Kyiv—The head of the United Nations arrived in Ukraine Thursday, calling war “an absurdity”, after Brussels warned Russia it will not bend to “blackmail” over its support for Kyiv over the Kremlin’s decision to cut gas supplies to Bulgaria and Poland.
UN Secretary-General Antonio Guterres called war “an absurdity in (the) 21st century” as he visited Borodianka outside Kyiv, the scene of alleged civilian killings by Russian forces.
Guterres will later meet Ukrainian leader Volodymyr Zelensky on the visit, which follows talks with Russian President Vladimir Putin in Moscow.
Guterres is also expected to visit Bucha and Irpin, sites of further alleged Russian war crimes.
Putin has said that if Western forces, which are supplying increasingly heavy weaponry to Kyiv, intervene in Ukraine, they will face a “lightning-fast” military response.
“We have all the tools for this, that no one else can boast of having,” the Russian leader told lawmakers, implicitly referring to Moscow’s ballistic missiles and nuclear arsenal.
“We won’t boast about it: we’ll use them if needed,” he said.
The dire threats came as Moscow claimed to have carried out a missile strike in southern Ukraine to destroy a “large batch” of Western-supplied weapons.
As the war, which has already claimed thousands of lives, entered its third month, Kyiv conceded that Russian forces had made gains in the east.
Russia’s military offensive saw it capture a string of villages in the Donbas region, now the focus of its invasion.
And in its economic standoff with the West, Moscow cut off gas supplies to Bulgaria and Poland, two EU and NATO members backing Ukraine in the conflict.
However, Ursula von der Leyen, the president of the European Commission, said Poland and Bulgaria are now receiving gas from their EU neighbors.
She described the announcement by Russia’s state energy giant Gazprom as “another provocation from the Kremlin”.
“It comes as no surprise that the Kremlin uses fossil fuels to try to blackmail us… Our response will be immediate, united, and coordinated.
“Both Poland and Bulgaria are now receiving gas from their EU neighbors,” she said. “The era of Russian fossil fuels in Europe will come to an end.”
European powers have imposed massive sanctions on Russia since Putin’s invasion while shipping weapons to Ukraine’s defenders.
But they have moved slowly on hitting Moscow’s vast exports, with many EU members—notably industrial giant Germany—reliant on Russian energy.
Putin has intensified pressure by insisting on payments for gas in rubles—hoping to force his foes to prop up his currency.
Gazprom announced the halt of gas to both Poland and highly dependent Bulgaria, saying it had not received payment in rubles from the two EU members.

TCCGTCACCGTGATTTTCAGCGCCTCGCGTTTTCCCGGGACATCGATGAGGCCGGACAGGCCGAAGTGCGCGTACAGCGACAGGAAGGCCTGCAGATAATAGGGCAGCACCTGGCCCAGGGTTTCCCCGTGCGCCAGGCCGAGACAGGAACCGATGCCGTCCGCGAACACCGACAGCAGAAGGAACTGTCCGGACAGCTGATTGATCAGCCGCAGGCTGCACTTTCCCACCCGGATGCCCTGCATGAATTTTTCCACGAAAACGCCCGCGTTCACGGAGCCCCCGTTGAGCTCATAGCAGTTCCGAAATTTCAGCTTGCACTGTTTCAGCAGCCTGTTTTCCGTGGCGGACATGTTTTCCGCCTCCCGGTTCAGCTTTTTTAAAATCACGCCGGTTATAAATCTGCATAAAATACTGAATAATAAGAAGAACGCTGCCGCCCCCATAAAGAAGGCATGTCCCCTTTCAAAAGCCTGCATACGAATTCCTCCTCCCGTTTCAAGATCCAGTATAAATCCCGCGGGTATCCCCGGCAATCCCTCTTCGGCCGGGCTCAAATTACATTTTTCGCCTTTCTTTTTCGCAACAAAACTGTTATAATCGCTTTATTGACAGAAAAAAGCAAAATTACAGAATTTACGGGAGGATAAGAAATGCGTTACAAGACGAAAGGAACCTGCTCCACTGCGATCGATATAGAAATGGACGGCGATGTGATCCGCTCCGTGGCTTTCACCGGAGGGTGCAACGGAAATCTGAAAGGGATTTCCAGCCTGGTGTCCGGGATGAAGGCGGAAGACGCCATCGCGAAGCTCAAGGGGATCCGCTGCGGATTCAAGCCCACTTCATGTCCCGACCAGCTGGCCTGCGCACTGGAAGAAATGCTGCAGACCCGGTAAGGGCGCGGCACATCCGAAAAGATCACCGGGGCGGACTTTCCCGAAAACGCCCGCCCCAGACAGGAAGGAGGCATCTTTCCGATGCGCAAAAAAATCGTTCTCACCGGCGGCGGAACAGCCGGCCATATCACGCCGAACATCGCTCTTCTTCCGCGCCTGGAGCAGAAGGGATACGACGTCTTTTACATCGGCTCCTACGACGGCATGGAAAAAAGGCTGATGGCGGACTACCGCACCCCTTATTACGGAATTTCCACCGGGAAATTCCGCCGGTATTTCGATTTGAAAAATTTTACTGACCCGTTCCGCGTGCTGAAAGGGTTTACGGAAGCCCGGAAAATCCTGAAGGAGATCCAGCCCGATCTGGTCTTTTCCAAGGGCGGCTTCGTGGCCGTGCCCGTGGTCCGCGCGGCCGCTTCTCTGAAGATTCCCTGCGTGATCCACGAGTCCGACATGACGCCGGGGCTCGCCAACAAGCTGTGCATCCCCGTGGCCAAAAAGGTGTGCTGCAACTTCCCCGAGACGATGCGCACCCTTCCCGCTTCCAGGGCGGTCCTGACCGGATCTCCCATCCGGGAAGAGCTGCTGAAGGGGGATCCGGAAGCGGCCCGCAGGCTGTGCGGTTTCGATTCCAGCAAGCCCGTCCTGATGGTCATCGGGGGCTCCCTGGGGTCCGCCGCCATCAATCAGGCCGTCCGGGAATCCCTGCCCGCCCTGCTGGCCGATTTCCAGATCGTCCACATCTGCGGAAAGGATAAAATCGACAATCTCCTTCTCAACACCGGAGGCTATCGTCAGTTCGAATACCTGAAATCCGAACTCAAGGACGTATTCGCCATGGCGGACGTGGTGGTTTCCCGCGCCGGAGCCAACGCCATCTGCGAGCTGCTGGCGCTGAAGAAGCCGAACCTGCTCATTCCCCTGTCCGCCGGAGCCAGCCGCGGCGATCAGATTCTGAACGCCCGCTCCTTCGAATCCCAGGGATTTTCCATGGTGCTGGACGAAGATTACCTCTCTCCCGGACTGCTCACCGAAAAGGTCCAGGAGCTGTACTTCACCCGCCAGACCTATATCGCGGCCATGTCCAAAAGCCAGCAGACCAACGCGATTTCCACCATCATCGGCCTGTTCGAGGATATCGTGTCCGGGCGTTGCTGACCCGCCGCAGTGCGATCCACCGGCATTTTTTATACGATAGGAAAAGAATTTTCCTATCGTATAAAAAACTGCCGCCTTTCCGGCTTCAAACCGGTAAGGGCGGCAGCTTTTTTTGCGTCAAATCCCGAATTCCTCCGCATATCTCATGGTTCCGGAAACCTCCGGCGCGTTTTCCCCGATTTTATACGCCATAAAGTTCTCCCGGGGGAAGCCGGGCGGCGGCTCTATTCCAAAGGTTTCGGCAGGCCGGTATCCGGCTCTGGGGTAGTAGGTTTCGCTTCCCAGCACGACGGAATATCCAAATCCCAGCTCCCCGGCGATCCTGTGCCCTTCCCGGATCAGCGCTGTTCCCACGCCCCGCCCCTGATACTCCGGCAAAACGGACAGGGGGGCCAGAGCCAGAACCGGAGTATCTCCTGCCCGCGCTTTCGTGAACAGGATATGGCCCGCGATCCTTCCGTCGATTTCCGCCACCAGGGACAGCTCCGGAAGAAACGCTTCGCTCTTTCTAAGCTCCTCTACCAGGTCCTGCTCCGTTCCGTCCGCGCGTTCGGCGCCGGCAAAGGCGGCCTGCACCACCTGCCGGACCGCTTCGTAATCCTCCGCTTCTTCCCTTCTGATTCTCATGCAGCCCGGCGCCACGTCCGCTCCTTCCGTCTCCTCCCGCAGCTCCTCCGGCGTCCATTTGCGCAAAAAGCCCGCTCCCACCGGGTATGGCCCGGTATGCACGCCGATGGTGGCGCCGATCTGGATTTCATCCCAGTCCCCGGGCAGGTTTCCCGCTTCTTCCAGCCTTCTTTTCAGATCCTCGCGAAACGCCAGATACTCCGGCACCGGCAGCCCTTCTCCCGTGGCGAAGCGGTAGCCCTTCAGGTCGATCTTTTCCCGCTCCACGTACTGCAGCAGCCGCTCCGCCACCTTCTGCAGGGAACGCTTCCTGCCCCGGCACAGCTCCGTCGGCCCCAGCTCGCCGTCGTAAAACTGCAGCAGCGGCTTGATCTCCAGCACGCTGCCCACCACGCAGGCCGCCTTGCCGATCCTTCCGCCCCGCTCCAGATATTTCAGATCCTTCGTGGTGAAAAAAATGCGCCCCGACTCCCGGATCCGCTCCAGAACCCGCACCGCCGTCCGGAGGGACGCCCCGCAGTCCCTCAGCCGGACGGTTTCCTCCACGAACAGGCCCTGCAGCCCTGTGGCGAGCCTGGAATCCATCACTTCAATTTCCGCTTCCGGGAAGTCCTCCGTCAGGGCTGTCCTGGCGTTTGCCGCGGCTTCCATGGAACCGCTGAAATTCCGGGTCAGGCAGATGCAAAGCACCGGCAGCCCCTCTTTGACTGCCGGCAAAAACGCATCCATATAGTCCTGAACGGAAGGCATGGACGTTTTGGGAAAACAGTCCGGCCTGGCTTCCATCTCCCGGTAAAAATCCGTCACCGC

But von der Leyen said that “about 97 percent” of all EU contracts explicitly stipulate payments in euros or dollars—and warned importing firms paying in rubles would breach sanctions.
The European Commission sought to lend Kyiv economic support by proposing a suspension of import duties on Ukrainian goods, though the idea still needs to be approved in a vote by the bloc’s 27 members.
Zelensky welcomed the plan, saying Russia was “trying to provoke a global price crisis” and stir “chaos” in the world’s food market.
The first phase of Russia’s invasion failed to reach Kyiv or overthrow Zelensky’s government after encountering stiff Ukrainian resistance reinforced with Western weapons.
The campaign has since refocused on seizing the east and south of the country while increasingly using long-range missiles against west and central Ukraine.
In Kharkiv, whose northern and eastern districts are less than five kilometers from the front, at least three people died and 15 were injured in shelling, Governor Oleg Synegoubov said Wednesday.
Defenders of the besieged Azovstal factory in the strategic port city of Mariupol described massive bombardments, with Sergey Volyna of the 36th Marine Brigade pleading for extraction for the 600 wounded soldiers and hundreds of civilians he said remain trapped there.
Russia’s defense ministry, meanwhile, said its forces had destroyed a “large batch” of weapons and ammunition supplied by the United States and European countries.
Russia hit hangars at an aluminum plant near the Ukrainian city of Zaporizhzhia with “high-precision long-range sea-based Kalibr missiles”, the ministry said.
Local authorities denied that weapons had been stored at the factory, which they said had not been operational for six years.
Tensions are also rising in Transnistria, a breakaway region of Moldova that borders southwestern Ukraine.
Pro-Russian separatists in the area claimed shots were fired across the border towards a village housing a Russian arms depot after drones flew over from Ukraine.
The unrecognized region has reported a series of explosions in recent days that it called “terrorist attacks”, leading Kyiv to accuse Moscow of seeking to expand the war further into Europe.
Moldovan Foreign Minister Nicu Popescu called the events a “dangerous deterioration of the situation”.
Popescu said the Transnistrian authorities announced they would prevent men of fighting age from leaving the region.
Russia’s targeting of Western-supplied arms came as the United States and Europe started to heed Zelensky’s call for heavier firepower.
Western allies remain wary of being drawn into war with Russia but have stepped up military support as Ukraine has maintained its fierce resistance.
In a speech from London on Wednesday, UK Foreign Secretary Liz Truss made a fresh call for an increase in arms deliveries to Ukraine, including heavy weapons, tanks, and planes.
US President Joe Biden, meanwhile, is set to deliver remarks Thursday on “support for Ukrainians defending their country and their freedom against Russia’s brutal war”, the White House said.